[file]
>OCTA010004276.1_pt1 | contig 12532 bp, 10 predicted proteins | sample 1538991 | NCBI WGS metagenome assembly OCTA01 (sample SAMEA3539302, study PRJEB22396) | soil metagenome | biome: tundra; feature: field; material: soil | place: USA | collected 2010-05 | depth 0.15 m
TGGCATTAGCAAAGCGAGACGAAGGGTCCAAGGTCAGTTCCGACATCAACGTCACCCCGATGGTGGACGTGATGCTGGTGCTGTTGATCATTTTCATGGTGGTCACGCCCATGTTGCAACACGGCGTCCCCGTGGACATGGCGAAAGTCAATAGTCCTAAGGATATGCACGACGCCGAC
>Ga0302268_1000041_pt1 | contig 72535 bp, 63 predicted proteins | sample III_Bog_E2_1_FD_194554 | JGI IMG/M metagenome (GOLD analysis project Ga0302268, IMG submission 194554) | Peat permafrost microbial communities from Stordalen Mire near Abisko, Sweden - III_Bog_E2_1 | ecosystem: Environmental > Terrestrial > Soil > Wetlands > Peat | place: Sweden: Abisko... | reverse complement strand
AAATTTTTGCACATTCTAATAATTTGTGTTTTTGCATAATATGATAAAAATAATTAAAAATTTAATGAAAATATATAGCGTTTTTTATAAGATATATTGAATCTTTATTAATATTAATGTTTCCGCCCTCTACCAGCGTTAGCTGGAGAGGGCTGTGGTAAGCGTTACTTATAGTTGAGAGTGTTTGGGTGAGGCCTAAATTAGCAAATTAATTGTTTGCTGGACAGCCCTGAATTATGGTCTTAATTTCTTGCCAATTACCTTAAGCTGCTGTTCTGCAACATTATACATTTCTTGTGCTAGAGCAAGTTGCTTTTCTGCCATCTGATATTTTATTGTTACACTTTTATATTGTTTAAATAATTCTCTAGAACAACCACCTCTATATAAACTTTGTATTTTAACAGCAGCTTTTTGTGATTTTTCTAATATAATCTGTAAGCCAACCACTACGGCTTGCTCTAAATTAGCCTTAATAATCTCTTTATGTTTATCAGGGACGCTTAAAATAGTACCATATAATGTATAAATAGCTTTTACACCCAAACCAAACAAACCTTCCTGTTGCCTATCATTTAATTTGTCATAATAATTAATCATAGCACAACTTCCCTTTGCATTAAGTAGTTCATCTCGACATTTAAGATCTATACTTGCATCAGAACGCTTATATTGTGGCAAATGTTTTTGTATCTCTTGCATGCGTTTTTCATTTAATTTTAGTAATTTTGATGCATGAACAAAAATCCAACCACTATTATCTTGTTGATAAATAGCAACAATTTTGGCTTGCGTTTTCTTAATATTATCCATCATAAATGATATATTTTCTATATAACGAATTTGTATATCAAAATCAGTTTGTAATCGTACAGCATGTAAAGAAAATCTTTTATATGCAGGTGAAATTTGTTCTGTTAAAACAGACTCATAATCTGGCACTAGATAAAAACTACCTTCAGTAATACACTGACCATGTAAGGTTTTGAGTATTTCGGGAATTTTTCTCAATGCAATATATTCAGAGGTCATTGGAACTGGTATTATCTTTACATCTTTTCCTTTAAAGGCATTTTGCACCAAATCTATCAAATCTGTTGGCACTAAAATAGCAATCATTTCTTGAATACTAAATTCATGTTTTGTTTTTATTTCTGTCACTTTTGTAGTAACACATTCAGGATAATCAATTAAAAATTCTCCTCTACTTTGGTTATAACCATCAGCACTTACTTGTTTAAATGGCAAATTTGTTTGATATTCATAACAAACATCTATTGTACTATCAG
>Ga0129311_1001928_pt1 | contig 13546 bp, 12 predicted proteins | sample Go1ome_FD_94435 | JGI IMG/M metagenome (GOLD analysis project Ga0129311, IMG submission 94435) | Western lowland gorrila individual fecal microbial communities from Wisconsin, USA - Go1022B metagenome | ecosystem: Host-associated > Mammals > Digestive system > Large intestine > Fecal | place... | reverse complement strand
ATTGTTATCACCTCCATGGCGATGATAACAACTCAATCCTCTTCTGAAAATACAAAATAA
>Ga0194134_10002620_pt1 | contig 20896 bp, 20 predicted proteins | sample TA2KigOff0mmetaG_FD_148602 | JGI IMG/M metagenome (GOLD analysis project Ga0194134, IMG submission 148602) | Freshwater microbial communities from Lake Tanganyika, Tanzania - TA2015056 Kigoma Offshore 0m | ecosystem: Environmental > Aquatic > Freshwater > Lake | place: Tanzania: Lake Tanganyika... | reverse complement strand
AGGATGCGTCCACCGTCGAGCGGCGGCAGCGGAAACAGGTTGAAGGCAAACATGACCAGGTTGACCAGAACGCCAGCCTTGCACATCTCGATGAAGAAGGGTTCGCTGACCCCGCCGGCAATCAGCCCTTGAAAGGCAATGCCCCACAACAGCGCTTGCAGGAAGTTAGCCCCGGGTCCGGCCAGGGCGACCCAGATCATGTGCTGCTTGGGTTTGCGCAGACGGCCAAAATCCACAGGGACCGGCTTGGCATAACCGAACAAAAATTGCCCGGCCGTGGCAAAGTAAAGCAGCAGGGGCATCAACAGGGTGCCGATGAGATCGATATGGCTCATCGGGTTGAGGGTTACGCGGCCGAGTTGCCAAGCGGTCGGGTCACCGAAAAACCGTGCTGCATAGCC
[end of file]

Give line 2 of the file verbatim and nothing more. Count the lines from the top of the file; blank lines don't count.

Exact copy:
TGGCATTAGCAAAGCGAGACGAAGGGTCCAAGGTCAGTTCCGACATCAACGTCACCCCGATGGTGGACGTGATGCTGGTGCTGTTGATCATTTTCATGGTGGTCACGCCCATGTTGCAACACGGCGTCCCCGTGGACATGGCGAAAGTCAATAGTCCTAAGGATATGCACGACGCCGAC